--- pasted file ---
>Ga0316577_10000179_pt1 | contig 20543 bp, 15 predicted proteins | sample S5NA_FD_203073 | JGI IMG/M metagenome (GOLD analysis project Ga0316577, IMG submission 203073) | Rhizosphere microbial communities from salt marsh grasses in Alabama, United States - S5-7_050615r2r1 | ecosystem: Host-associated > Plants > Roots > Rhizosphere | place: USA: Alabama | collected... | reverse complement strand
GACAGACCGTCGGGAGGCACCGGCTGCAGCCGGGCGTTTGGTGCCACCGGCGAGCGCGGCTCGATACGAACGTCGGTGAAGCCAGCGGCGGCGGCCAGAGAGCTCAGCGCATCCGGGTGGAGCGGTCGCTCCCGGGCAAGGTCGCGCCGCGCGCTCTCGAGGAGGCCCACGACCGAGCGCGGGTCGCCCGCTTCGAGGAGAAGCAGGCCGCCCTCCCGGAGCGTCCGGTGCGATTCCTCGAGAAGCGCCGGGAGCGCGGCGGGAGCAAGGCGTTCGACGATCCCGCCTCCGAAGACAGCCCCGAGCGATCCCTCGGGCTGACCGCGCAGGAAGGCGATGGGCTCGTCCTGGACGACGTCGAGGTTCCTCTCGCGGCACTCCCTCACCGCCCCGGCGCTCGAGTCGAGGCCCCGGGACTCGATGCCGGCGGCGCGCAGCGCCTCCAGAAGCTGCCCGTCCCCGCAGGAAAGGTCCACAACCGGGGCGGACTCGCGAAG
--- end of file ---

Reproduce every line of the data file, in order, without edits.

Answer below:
>Ga0316577_10000179_pt1 | contig 20543 bp, 15 predicted proteins | sample S5NA_FD_203073 | JGI IMG/M metagenome (GOLD analysis project Ga0316577, IMG submission 203073) | Rhizosphere microbial communities from salt marsh grasses in Alabama, United States - S5-7_050615r2r1 | ecosystem: Host-associated > Plants > Roots > Rhizosphere | place: USA: Alabama | collected... | reverse complement strand
GACAGACCGTCGGGAGGCACCGGCTGCAGCCGGGCGTTTGGTGCCACCGGCGAGCGCGGCTCGATACGAACGTCGGTGAAGCCAGCGGCGGCGGCCAGAGAGCTCAGCGCATCCGGGTGGAGCGGTCGCTCCCGGGCAAGGTCGCGCCGCGCGCTCTCGAGGAGGCCCACGACCGAGCGCGGGTCGCCCGCTTCGAGGAGAAGCAGGCCGCCCTCCCGGAGCGTCCGGTGCGATTCCTCGAGAAGCGCCGGGAGCGCGGCGGGAGCAAGGCGTTCGACGATCCCGCCTCCGAAGACAGCCCCGAGCGATCCCTCGGGCTGACCGCGCAGGAAGGCGATGGGCTCGTCCTGGACGACGTCGAGGTTCCTCTCGCGGCACTCCCTCACCGCCCCGGCGCTCGAGTCGAGGCCCCGGGACTCGATGCCGGCGGCGCGCAGCGCCTCCAGAAGCTGCCCGTCCCCGCAGGAAAGGTCCACAACCGGGGCGGACTCGCGAAG